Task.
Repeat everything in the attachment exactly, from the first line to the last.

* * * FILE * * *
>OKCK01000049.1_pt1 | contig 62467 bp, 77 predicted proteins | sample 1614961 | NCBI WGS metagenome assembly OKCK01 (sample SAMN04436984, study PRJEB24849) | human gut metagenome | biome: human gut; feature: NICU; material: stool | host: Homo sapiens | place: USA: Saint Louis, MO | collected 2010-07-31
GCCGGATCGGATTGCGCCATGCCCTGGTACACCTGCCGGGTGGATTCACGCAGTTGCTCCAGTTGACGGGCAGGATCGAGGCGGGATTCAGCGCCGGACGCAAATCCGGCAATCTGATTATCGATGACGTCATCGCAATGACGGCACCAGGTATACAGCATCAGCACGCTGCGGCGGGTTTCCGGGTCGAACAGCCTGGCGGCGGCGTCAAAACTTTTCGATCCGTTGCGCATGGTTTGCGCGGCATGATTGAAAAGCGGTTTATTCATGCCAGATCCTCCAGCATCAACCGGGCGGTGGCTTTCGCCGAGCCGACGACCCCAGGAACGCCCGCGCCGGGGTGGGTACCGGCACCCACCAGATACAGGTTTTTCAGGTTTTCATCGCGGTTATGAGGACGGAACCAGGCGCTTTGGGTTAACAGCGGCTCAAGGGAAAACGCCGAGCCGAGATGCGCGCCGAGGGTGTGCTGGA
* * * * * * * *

>OKCK01000049.1_pt1 | contig 62467 bp, 77 predicted proteins | sample 1614961 | NCBI WGS metagenome assembly OKCK01 (sample SAMN04436984, study PRJEB24849) | human gut metagenome | biome: human gut; feature: NICU; material: stool | host: Homo sapiens | place: USA: Saint Louis, MO | collected 2010-07-31
GCCGGATCGGATTGCGCCATGCCCTGGTACACCTGCCGGGTGGATTCACGCAGTTGCTCCAGTTGACGGGCAGGATCGAGGCGGGATTCAGCGCCGGACGCAAATCCGGCAATCTGATTATCGATGACGTCATCGCAATGACGGCACCAGGTATACAGCATCAGCACGCTGCGGCGGGTTTCCGGGTCGAACAGCCTGGCGGCGGCGTCAAAACTTTTCGATCCGTTGCGCATGGTTTGCGCGGCATGATTGAAAAGCGGTTTATTCATGCCAGATCCTCCAGCATCAACCGGGCGGTGGCTTTCGCCGAGCCGACGACCCCAGGAACGCCCGCGCCGGGGTGGGTACCGGCACCCACCAGATACAGGTTTTTCAGGTTTTCATCGCGGTTATGAGGACGGAACCAGGCGCTTTGGGTTAACAGCGGCTCAAGGGAAAACGCCGAGCCGAGATGCGCGCCGAGGGTGTGCTGGA